Will Rogers, an American stage and film actor, vaudeville performer, cowboy, humorist, newspaper columnist, and social commentator. In the mid-1930s he was hugely popular as a wit and a film star, commanding some of Hollywood's highest fees. Rogers was also a Cherokee citizen born in 1879 in the Cherokee Nation, Indian Territory. It is today Oklahoma.
Although the Mamluks were famously slave-soldiers who took over Egypt, you might not know they actually remained "slaves" even after seizing power. Slaves were taken, then raised in state barracks and trained according to their aptitude (soldiers, bureaucrats, administrators). Those positions were not available to the general public, as the state-raised slaves were seen as having no loyalty to their families, only the state. They were legally emancipated upon reaching the age of majority.
A Shakespeare-era theater, the Boar's Head Playhouse, has long been known from historical documents but was only recently re-discovered thanks to a construction project in London's Whitechapel neighborhood. Originally an inn, the Boar's Head was converted to a theater in 1598. But open-air performances had been held there since at least 1557, according to surviving records, when a play performed there, "A Sack Full of News," got banned by the Lord Mayor of London for its "lewd" content.
"Ell" is a unit of measurement based on the Old English word for "arm." The unit was the length of a forearm, usually 45 inches or 1.143 m. It has fallen out of use, as have many other units of measurement based on arms:
Multiple countries have names whose origin is unknown. You would think we would know why people called their land a certain name, but in some cases, it is a mystery. These "etymology-less" countries include:
Bronze statue of Guan Yu, a general serving under the warlord Liu Bei during the late Eastern Han dynasty of China. After he died in 220 CE his deeds entered popular folklore. Guan Yu was deified as early as the Sui Dynasty (581–618 CE) and also became considered a bodhisattva. Today he is god of war, loyalty, and righteousness. This bronze statue dates to the Ming Dynasty, 1400s - 1500s CE.
New analyses of human poop at Cahokia suggest reports of its abandonment before European contact have been greatly exaggerated. The once-mighty city -- largest north of the Aztecs -- did become depopulated around the mid-1300s. But by 1500 it was already resurging. And by 1650 it may have been larger than it was before its depopulation. That’s pretty remarkable. Despite massive pandemics caused by new European diseases, and at a time when other native populations in the United States, Canada and the Caribbean were in serious decline from violence and foreign diseases spread by European colonists, Cahokia not only survived but thrived.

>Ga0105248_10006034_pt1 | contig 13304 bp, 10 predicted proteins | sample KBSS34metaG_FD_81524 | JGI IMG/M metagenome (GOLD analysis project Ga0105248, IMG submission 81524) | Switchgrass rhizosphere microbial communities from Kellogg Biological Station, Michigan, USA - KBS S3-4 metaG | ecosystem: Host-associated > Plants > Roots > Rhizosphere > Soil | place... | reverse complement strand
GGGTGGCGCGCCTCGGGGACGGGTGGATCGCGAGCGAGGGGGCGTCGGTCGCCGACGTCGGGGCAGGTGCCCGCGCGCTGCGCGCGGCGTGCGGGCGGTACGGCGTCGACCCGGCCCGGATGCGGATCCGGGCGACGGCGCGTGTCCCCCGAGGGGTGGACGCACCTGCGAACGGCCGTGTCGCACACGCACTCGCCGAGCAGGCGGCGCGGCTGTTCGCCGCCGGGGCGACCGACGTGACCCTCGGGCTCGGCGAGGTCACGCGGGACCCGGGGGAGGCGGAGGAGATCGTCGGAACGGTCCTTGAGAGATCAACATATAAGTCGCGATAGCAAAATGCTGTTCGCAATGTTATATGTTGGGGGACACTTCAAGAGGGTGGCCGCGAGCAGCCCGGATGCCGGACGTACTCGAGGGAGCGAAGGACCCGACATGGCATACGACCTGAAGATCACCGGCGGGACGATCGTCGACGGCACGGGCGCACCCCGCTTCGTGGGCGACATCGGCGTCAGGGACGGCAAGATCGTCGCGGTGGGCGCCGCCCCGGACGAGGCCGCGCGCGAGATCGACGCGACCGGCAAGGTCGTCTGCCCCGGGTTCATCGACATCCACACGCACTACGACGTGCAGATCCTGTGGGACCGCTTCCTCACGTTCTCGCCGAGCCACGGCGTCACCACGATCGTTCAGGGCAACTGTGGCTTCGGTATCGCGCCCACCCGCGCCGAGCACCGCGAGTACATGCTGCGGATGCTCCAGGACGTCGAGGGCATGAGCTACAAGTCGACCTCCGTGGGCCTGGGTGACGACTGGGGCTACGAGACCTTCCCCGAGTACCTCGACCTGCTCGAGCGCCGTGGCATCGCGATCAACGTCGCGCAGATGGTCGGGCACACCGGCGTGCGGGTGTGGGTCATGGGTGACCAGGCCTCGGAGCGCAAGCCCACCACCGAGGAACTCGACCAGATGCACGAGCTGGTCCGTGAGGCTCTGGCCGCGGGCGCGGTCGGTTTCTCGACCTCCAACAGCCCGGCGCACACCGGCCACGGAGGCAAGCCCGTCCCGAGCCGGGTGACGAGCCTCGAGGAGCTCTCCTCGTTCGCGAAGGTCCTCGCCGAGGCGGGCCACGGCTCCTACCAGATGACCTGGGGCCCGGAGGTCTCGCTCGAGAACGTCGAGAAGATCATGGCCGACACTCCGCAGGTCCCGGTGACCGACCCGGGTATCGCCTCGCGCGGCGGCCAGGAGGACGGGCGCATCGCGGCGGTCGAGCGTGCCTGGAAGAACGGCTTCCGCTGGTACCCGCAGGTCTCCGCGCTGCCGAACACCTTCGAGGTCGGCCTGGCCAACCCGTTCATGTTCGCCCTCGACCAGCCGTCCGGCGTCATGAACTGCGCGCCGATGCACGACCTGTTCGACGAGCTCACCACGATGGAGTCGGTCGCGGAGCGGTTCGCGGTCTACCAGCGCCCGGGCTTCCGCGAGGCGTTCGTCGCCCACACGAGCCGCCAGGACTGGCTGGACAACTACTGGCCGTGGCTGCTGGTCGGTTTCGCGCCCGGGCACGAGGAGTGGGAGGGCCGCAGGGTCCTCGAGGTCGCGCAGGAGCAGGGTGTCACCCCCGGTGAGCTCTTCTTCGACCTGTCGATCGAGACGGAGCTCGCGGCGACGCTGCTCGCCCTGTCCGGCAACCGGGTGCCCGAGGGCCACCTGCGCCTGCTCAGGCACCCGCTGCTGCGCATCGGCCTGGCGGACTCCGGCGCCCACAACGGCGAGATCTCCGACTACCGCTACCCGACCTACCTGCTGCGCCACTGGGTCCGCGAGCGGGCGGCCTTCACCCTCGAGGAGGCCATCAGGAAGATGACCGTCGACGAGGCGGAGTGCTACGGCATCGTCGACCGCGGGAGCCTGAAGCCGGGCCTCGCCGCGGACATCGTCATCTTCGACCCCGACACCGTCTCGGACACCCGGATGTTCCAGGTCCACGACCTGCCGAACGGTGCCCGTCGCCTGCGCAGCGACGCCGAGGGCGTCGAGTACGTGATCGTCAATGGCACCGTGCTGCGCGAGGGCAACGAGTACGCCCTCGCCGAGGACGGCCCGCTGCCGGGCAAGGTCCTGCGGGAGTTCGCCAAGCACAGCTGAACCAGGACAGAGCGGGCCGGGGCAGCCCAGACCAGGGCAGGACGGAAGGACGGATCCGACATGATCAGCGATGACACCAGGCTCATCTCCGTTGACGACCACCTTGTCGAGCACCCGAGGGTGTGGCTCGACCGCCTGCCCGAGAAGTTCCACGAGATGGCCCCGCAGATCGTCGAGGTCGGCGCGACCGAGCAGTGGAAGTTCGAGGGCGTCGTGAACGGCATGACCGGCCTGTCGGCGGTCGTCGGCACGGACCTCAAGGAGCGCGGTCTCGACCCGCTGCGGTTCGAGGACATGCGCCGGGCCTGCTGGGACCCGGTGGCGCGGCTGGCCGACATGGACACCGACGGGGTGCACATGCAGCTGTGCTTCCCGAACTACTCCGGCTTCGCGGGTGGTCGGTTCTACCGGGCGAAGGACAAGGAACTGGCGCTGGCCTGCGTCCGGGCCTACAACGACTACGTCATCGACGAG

The new story, based on the new analyses, is that the Mississippian culture did decline in the 1300s but it later repopulated and grew. Meaning that Europeans moving westward in the 1700s were not taking over “empty land” as has long been thought.
...if they’re deaf. British Sign Language and American Sign Language are different languages, and are not mutually intelligible. American Sign Language is distantly related to French Sign Language, as an American pastor and major contributor to American Sign Language got training from the National French Institute for the Deaf after the British deaf schools refused to share their teaching methods. British Sign Language evolved independently from deaf communicators. Evidence of sign language in England dates back to 1576 when the Marriage Register of St Martin's, Leicester described the vows signed by Thomas Tillsye.
This blog is a collection of the interesting, the weird, and sometimes the need-to-know about history, culled from around the internet. It has pictures, it has quotes, it occasionally has my own opinions on things. If you want to know more about anything posted, follow the link at the "source" on the bottom of each post. And if you really like my work, buy me a coffee or become a patron!
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